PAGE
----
Wages, Prices, & Demand


Wages, Prices, & Demand
Added on March 12, 2024 by Jolie R. Spiers to Chamber Voices

Wages, Prices, & Demand

Last issue we got micro with a conversation about how to create the perfect elevator pitch (I still want to hear your unique value propositions!). This issue we are going macro to take a larger look at an important issue in Hampton Roads and the entire Commonwealth: employee wages.

Much remains to be seen but a bill that is steadily making its way through the Virginia General Assembly is legislation to raise the state minimum wage. Sponsored by Hampton Roads legislators Senator Louise Lucas and Delegate Jeion Ward, Senate Bill 1 and House Bill 1, respectively, increases the minimum wage from its current rate of $12 per hour to $13.50 in January 2025 and to $15 in January 2026.

We could spend an entire edition of CoVa Biz magazine debating the pros and cons of these bills but the bottom line is that small businesses would do well to start looking at their own bottom line. The time to prepare for a potential increase of 25% in wages to hourly employees in less than two years’ time is now.

I was talking recently with the owner of a popular Oceanfront attraction who is concerned about compression. He already pays above minimum wage but notes that as hourly wages increase due to market demands or legislation, his hourly workers start to bump against his salaried employees who expect their wages to increase accordingly. Increasing hourly wages effects all employees as they compare their salaries and wages to an established threshold.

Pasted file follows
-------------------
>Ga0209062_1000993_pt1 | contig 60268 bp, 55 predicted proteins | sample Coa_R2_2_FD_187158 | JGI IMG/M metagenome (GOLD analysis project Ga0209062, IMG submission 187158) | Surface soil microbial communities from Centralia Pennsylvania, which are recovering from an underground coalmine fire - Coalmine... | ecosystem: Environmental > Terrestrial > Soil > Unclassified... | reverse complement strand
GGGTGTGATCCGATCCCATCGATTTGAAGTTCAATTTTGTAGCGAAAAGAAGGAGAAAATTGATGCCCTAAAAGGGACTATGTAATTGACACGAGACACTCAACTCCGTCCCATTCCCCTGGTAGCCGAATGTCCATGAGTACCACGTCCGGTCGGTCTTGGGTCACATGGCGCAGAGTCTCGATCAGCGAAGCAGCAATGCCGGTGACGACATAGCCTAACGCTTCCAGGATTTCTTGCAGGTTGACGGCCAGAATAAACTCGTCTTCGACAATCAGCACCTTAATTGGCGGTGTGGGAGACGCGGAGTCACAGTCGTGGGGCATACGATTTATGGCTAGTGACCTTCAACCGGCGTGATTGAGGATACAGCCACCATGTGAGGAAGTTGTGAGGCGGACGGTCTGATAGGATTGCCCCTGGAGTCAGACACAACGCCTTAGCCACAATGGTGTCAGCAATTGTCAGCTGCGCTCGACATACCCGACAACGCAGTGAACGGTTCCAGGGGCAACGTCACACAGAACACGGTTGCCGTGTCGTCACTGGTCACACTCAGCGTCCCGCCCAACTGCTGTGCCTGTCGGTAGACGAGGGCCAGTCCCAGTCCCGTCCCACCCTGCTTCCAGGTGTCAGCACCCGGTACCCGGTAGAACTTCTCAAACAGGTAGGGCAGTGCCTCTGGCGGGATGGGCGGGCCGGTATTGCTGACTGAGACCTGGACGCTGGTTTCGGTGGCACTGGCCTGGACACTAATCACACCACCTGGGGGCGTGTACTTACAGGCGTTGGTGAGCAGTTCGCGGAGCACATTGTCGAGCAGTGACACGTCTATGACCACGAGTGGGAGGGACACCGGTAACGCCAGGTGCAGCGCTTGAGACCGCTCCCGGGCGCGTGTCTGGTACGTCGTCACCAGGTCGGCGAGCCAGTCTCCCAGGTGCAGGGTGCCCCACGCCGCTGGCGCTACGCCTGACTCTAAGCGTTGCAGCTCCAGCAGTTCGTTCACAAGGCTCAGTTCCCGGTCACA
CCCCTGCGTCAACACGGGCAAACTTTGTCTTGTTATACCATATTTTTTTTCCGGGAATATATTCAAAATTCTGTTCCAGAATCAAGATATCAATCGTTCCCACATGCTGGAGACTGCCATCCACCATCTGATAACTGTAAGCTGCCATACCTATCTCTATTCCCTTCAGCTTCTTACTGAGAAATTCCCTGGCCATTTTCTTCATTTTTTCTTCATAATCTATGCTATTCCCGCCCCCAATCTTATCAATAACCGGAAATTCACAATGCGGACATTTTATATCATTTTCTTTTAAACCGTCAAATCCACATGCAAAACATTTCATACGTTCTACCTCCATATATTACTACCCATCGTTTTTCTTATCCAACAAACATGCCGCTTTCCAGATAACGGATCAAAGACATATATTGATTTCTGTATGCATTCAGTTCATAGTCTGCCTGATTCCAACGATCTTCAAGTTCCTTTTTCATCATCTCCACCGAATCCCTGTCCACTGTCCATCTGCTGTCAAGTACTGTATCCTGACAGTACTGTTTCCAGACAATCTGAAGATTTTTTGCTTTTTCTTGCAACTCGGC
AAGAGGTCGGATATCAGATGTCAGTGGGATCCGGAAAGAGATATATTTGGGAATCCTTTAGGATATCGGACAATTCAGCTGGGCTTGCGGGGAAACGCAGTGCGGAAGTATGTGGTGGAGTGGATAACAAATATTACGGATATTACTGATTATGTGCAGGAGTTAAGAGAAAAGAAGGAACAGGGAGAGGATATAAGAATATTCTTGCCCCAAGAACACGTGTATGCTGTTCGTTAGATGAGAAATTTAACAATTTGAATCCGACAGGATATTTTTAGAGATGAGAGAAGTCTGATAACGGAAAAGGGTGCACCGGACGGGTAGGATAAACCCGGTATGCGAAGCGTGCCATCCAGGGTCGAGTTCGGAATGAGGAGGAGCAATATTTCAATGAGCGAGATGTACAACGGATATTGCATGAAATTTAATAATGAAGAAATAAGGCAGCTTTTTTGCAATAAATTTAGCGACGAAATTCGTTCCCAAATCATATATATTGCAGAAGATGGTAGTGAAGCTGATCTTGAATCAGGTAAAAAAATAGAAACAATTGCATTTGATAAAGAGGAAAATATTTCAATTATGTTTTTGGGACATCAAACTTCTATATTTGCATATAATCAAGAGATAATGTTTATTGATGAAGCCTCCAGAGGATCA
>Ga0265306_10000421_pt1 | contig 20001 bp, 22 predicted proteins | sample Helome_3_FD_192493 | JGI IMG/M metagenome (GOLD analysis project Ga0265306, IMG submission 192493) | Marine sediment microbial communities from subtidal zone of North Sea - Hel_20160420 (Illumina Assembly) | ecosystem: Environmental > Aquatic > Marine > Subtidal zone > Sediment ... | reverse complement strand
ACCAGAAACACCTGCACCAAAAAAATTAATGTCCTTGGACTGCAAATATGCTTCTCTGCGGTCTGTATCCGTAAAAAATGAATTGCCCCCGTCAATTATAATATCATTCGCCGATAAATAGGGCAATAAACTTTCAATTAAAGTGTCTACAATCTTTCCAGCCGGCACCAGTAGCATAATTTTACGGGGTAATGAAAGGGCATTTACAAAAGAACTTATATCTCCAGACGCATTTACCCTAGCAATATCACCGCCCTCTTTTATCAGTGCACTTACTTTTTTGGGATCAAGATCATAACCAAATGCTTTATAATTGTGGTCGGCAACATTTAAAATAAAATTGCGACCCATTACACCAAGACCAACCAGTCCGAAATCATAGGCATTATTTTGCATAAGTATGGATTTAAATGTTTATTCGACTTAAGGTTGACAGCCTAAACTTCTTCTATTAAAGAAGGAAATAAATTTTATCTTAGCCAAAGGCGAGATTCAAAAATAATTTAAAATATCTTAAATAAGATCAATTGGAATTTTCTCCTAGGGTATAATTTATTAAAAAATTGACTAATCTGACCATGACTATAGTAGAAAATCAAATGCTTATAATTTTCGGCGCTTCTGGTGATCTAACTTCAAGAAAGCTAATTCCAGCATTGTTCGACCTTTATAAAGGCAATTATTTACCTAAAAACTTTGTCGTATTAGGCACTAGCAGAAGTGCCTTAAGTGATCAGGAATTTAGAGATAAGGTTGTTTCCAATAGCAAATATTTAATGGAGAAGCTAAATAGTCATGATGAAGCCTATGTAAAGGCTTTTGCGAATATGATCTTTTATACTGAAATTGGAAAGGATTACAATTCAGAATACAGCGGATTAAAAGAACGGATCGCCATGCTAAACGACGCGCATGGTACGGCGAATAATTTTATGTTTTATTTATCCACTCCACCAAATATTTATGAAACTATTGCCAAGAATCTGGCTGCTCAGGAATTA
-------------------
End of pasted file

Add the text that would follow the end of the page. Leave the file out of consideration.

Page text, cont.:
How to counter increased costs? Increase prices and increase demand.

Pricing can be a tricky.  If you’ve gone out to eat lately you know that prices are already on the rise. Not to pick on restaurants – increases are happening across all industries – but restaurants are among the businesses who are most affected by changes to minimum wage along with much of the hospitality and tourism industry (see Oceanfront example above). We talk a lot about the three-legged economy of Hampton Roads – tourism, military and the Port of Virginia – but it doesn’t take an ODU economist to figure out which sector will be hit hardest by minimum wage.

If there is less room for prices to hike, then we need to focus on demand. Luckily this is an area where there seems to be more room for increase as in increased customer service, increased online presence and increased employee engagement.  These areas all offer opportunities for no-to-low cost tweaks that can help increase your business’s profile and drive new and repeat customers.

Even if HB 1/SB 1 doesn’t pass, the wage issue remains. Ask your friends in workforce development and they will tell you that it isn’t just minimum wage but overall wage rates that impact the business climate. Too many business owners don’t know where they stand among industry peers and competitors, especially if they are behind the curve, and it effects their ability to hire and retain a competitive workforce.

I realize I’ve skimmed a bit over the implementation strategies particularly with my breezy advice about tweaking your customer service and online presence. That’s partly a space issue and partly an opportunity for me to encourage you to connect with the small business champions that are already in your corner. Now is the time to reach out to your insurance broker, banker, accountant, human resources contacts, Chamber (ask about Wise Choice, a new program for healthcare savings), and, of course, the Hampton Roads SBDC. We are all available to support small businesses as you navigate wage issues and other business realities.